Cruise control: Saving on journeys at sea

By Stephanie Oswald, Special to CNNUpdated 23rd January 2014
New ships, expanded technology and pop culture phenomena are some of the factors making 2014 an alluring year for a vacation at sea.
January through March is known as "wave season" -- when cruise lines roll out perks and promotions to entice travelers. But don't fret if you're not ready to plunk down your credit card. Experts are predicting more year-round savings at sea.
The traditional wave season booking window can be a great time to snag a deal such as 2-for-1 fares, on-board credits and suite upgrades, according to online cruise guide Cruise Critic, but it doesn't always reflect rock-bottom pricing.
Cruise Critic Editor-in-Chief Carolyn Spencer Brown says that she's expecting this year to bring "especially competitive pricing" in the Caribbean, because of an influx of ships plying those waters. And if Alaska is on your cruising bucket list, she says now is a great time to book and take advantage of discounts for travel in April or May.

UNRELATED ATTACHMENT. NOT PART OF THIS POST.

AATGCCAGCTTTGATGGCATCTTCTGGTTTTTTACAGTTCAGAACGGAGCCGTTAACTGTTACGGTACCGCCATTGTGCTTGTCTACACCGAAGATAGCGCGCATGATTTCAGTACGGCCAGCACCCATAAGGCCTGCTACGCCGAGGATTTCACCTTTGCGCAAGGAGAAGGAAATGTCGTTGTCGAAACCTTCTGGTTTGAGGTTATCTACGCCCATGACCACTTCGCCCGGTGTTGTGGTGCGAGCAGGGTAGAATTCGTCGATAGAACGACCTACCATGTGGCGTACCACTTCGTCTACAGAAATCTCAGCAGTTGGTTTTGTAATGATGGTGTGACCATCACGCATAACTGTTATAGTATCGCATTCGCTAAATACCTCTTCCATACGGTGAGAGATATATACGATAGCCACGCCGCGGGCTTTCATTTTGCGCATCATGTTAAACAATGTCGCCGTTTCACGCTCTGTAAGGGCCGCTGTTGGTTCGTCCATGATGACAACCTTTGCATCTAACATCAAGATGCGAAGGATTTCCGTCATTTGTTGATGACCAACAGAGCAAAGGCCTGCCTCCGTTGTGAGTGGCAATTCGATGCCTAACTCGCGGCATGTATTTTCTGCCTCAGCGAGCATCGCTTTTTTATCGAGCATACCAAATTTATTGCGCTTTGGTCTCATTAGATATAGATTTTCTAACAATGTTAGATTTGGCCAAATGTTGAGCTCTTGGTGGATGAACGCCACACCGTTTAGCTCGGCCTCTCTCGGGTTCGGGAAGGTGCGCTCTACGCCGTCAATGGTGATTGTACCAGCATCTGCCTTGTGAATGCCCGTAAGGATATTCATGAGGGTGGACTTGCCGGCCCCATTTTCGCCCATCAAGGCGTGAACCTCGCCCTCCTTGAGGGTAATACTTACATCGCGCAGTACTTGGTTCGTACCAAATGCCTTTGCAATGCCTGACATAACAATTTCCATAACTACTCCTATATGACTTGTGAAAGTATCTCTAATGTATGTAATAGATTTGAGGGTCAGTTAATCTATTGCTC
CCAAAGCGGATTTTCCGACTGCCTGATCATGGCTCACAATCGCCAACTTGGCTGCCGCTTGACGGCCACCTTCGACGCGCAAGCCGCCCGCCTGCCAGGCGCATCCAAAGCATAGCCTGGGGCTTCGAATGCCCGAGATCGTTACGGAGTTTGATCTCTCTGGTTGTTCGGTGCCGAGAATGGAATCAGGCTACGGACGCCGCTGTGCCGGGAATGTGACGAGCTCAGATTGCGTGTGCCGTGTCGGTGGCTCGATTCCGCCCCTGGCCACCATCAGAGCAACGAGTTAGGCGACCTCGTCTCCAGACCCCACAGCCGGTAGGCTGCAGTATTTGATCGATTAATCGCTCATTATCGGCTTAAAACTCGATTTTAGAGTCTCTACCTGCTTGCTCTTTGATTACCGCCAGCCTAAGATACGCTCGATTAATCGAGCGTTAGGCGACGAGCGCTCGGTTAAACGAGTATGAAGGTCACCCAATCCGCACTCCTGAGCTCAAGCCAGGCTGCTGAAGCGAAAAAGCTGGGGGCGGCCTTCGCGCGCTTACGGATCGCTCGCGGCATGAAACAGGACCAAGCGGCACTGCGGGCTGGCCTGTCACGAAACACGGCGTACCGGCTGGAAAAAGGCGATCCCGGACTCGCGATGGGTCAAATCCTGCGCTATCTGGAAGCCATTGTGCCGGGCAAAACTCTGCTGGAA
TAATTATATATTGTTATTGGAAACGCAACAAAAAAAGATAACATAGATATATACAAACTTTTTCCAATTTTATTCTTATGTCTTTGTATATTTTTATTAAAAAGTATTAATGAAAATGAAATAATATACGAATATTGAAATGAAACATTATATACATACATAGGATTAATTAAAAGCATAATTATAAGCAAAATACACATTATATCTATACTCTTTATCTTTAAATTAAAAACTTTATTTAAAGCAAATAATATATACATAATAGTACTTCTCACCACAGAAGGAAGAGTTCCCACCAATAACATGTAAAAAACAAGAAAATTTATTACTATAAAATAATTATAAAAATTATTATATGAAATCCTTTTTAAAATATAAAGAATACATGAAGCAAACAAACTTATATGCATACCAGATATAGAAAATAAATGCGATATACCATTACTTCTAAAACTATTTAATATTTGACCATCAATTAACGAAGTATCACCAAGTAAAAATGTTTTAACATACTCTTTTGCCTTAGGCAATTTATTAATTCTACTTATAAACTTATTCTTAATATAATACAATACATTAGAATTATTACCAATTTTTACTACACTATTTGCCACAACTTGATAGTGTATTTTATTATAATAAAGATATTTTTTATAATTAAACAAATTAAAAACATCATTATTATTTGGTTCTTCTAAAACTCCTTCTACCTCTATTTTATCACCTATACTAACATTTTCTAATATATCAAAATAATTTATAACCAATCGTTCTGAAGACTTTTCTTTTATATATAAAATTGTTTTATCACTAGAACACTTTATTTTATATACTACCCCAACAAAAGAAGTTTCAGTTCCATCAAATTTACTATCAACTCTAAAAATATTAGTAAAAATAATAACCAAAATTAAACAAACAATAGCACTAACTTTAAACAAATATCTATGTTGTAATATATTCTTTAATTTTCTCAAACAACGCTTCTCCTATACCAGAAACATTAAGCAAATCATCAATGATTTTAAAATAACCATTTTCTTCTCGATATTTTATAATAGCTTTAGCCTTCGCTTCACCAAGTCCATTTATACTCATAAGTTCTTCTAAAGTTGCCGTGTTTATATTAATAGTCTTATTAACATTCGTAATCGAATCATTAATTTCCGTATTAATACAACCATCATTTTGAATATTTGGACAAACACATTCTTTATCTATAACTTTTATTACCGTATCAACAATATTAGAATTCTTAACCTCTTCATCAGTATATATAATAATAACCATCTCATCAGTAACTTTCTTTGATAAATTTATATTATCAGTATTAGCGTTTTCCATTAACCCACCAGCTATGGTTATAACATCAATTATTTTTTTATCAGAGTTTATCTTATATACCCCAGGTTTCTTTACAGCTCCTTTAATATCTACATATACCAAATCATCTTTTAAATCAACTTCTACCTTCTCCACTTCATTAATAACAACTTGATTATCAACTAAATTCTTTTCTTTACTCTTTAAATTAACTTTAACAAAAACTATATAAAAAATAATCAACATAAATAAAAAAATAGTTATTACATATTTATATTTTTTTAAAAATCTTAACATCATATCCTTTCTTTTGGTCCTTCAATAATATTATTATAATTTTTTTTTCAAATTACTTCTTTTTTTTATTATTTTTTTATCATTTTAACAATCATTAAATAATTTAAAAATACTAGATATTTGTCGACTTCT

"The first tip for saving money is not to primarily focus on saving money," Spencer Brown says. Good value comes from not only getting the right price but also in finding the right trip for your vacation needs and preferences.
To that end, Christine Duffy, president of Cruise Lines International Association, says online research is fine, but ultimately working with a trained agent will get you the best prices because cruises are "much more complicated than booking a flight from point A to point B." Agents familiar with all the options can help with cabin selection, shore excursions and even packaging airfare to get the lowest price.
Follow your preferred cruise line on social media to keep up with flash sales and seasonal specials.